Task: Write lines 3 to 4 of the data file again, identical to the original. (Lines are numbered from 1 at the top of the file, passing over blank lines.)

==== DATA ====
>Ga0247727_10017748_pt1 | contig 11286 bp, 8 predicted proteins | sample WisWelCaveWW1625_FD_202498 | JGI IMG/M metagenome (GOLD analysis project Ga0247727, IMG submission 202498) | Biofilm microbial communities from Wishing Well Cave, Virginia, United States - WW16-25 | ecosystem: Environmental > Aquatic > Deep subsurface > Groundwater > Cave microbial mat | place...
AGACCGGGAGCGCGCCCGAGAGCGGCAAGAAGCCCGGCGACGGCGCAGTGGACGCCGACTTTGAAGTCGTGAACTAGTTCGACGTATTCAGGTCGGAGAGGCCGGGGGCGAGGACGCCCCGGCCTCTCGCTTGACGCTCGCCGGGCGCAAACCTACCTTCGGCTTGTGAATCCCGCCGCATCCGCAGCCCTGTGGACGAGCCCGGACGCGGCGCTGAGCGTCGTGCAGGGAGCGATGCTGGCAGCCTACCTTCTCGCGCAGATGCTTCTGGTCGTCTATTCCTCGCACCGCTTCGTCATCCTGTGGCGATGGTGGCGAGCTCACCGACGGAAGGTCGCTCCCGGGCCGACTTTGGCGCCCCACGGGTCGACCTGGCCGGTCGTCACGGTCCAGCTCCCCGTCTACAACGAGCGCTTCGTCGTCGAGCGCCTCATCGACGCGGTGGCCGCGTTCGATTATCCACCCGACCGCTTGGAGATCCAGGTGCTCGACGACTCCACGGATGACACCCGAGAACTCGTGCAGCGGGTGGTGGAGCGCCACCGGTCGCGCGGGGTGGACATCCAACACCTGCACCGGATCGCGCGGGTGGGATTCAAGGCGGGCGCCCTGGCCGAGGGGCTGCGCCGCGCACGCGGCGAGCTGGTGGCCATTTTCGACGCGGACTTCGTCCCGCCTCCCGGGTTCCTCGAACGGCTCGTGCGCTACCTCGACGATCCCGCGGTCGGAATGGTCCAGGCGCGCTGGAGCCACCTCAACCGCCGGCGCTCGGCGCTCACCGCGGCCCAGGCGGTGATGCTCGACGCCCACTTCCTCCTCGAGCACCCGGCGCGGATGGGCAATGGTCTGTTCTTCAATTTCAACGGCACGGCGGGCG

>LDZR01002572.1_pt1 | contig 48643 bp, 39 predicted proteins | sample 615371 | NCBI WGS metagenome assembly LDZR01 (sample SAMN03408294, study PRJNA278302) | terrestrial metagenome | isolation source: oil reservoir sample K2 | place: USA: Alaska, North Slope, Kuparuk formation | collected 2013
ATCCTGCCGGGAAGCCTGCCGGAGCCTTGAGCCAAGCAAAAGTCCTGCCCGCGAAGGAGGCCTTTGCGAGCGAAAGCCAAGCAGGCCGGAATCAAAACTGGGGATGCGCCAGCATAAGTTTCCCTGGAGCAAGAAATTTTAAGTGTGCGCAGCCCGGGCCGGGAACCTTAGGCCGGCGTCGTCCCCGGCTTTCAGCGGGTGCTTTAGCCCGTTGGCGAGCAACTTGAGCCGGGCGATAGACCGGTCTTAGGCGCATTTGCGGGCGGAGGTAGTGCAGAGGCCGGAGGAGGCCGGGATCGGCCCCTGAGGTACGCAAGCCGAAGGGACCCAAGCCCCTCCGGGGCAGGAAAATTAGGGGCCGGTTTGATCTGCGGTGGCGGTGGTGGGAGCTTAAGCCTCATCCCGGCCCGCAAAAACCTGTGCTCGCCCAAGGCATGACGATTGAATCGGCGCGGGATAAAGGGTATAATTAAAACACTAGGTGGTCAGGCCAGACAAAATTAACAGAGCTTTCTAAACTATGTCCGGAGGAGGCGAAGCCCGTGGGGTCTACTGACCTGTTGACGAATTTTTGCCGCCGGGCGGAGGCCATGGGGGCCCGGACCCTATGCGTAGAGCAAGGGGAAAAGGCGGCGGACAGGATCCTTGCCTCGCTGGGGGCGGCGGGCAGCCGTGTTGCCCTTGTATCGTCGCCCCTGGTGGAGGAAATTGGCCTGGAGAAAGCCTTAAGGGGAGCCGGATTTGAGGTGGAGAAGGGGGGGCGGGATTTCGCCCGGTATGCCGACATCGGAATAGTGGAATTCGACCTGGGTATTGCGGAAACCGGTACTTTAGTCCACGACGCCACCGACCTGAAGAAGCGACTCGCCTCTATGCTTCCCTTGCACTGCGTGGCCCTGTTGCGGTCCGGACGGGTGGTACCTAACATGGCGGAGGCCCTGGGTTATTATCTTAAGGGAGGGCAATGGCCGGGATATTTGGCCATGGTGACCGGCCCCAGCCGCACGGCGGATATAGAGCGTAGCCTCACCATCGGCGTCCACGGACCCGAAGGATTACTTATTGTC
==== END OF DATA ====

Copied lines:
>LDZR01002572.1_pt1 | contig 48643 bp, 39 predicted proteins | sample 615371 | NCBI WGS metagenome assembly LDZR01 (sample SAMN03408294, study PRJNA278302) | terrestrial metagenome | isolation source: oil reservoir sample K2 | place: USA: Alaska, North Slope, Kuparuk formation | collected 2013
ATCCTGCCGGGAAGCCTGCCGGAGCCTTGAGCCAAGCAAAAGTCCTGCCCGCGAAGGAGGCCTTTGCGAGCGAAAGCCAAGCAGGCCGGAATCAAAACTGGGGATGCGCCAGCATAAGTTTCCCTGGAGCAAGAAATTTTAAGTGTGCGCAGCCCGGGCCGGGAACCTTAGGCCGGCGTCGTCCCCGGCTTTCAGCGGGTGCTTTAGCCCGTTGGCGAGCAACTTGAGCCGGGCGATAGACCGGTCTTAGGCGCATTTGCGGGCGGAGGTAGTGCAGAGGCCGGAGGAGGCCGGGATCGGCCCCTGAGGTACGCAAGCCGAAGGGACCCAAGCCCCTCCGGGGCAGGAAAATTAGGGGCCGGTTTGATCTGCGGTGGCGGTGGTGGGAGCTTAAGCCTCATCCCGGCCCGCAAAAACCTGTGCTCGCCCAAGGCATGACGATTGAATCGGCGCGGGATAAAGGGTATAATTAAAACACTAGGTGGTCAGGCCAGACAAAATTAACAGAGCTTTCTAAACTATGTCCGGAGGAGGCGAAGCCCGTGGGGTCTACTGACCTGTTGACGAATTTTTGCCGCCGGGCGGAGGCCATGGGGGCCCGGACCCTATGCGTAGAGCAAGGGGAAAAGGCGGCGGACAGGATCCTTGCCTCGCTGGGGGCGGCGGGCAGCCGTGTTGCCCTTGTATCGTCGCCCCTGGTGGAGGAAATTGGCCTGGAGAAAGCCTTAAGGGGAGCCGGATTTGAGGTGGAGAAGGGGGGGCGGGATTTCGCCCGGTATGCCGACATCGGAATAGTGGAATTCGACCTGGGTATTGCGGAAACCGGTACTTTAGTCCACGACGCCACCGACCTGAAGAAGCGACTCGCCTCTATGCTTCCCTTGCACTGCGTGGCCCTGTTGCGGTCCGGACGGGTGGTACCTAACATGGCGGAGGCCCTGGGTTATTATCTTAAGGGAGGGCAATGGCCGGGATATTTGGCCATGGTGACCGGCCCCAGCCGCACGGCGGATATAGAGCGTAGCCTCACCATCGGCGTCCACGGACCCGAAGGATTACTTATTGTC